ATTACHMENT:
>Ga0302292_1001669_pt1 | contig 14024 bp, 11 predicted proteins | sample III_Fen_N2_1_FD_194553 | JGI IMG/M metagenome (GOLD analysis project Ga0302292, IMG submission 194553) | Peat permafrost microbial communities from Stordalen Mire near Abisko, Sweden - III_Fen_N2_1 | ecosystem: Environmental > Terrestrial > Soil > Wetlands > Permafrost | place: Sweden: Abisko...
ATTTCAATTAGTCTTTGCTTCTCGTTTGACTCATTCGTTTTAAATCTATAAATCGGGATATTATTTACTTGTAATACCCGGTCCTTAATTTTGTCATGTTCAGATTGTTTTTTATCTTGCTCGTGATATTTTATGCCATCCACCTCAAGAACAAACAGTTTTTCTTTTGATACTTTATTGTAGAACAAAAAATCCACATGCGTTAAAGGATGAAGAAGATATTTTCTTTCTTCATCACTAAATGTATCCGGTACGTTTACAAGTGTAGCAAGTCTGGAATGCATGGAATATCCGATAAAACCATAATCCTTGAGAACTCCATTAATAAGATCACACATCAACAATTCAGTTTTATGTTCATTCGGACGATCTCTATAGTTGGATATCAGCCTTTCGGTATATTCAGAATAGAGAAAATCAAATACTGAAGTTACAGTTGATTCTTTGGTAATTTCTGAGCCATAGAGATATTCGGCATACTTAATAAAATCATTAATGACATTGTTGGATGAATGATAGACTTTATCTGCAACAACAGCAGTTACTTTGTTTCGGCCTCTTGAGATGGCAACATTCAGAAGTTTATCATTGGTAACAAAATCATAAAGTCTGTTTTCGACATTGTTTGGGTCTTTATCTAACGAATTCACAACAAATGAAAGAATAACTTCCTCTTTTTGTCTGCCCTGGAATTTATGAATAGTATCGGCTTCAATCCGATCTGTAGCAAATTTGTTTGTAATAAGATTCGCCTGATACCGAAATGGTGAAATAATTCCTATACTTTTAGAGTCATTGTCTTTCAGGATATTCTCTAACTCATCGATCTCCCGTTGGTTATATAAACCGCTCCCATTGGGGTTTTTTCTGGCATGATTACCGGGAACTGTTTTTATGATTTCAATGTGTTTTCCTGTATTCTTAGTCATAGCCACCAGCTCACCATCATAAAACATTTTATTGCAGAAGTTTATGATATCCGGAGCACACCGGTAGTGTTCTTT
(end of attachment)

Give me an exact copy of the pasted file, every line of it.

>Ga0302292_1001669_pt1 | contig 14024 bp, 11 predicted proteins | sample III_Fen_N2_1_FD_194553 | JGI IMG/M metagenome (GOLD analysis project Ga0302292, IMG submission 194553) | Peat permafrost microbial communities from Stordalen Mire near Abisko, Sweden - III_Fen_N2_1 | ecosystem: Environmental > Terrestrial > Soil > Wetlands > Permafrost | place: Sweden: Abisko...
ATTTCAATTAGTCTTTGCTTCTCGTTTGACTCATTCGTTTTAAATCTATAAATCGGGATATTATTTACTTGTAATACCCGGTCCTTAATTTTGTCATGTTCAGATTGTTTTTTATCTTGCTCGTGATATTTTATGCCATCCACCTCAAGAACAAACAGTTTTTCTTTTGATACTTTATTGTAGAACAAAAAATCCACATGCGTTAAAGGATGAAGAAGATATTTTCTTTCTTCATCACTAAATGTATCCGGTACGTTTACAAGTGTAGCAAGTCTGGAATGCATGGAATATCCGATAAAACCATAATCCTTGAGAACTCCATTAATAAGATCACACATCAACAATTCAGTTTTATGTTCATTCGGACGATCTCTATAGTTGGATATCAGCCTTTCGGTATATTCAGAATAGAGAAAATCAAATACTGAAGTTACAGTTGATTCTTTGGTAATTTCTGAGCCATAGAGATATTCGGCATACTTAATAAAATCATTAATGACATTGTTGGATGAATGATAGACTTTATCTGCAACAACAGCAGTTACTTTGTTTCGGCCTCTTGAGATGGCAACATTCAGAAGTTTATCATTGGTAACAAAATCATAAAGTCTGTTTTCGACATTGTTTGGGTCTTTATCTAACGAATTCACAACAAATGAAAGAATAACTTCCTCTTTTTGTCTGCCCTGGAATTTATGAATAGTATCGGCTTCAATCCGATCTGTAGCAAATTTGTTTGTAATAAGATTCGCCTGATACCGAAATGGTGAAATAATTCCTATACTTTTAGAGTCATTGTCTTTCAGGATATTCTCTAACTCATCGATCTCCCGTTGGTTATATAAACCGCTCCCATTGGGGTTTTTTCTGGCATGATTACCGGGAACTGTTTTTATGATTTCAATGTGTTTTCCTGTATTCTTAGTCATAGCCACCAGCTCACCATCATAAAACATTTTATTGCAGAAGTTTATGATATCCGGAGCACACCGGTAGTGTTCTTT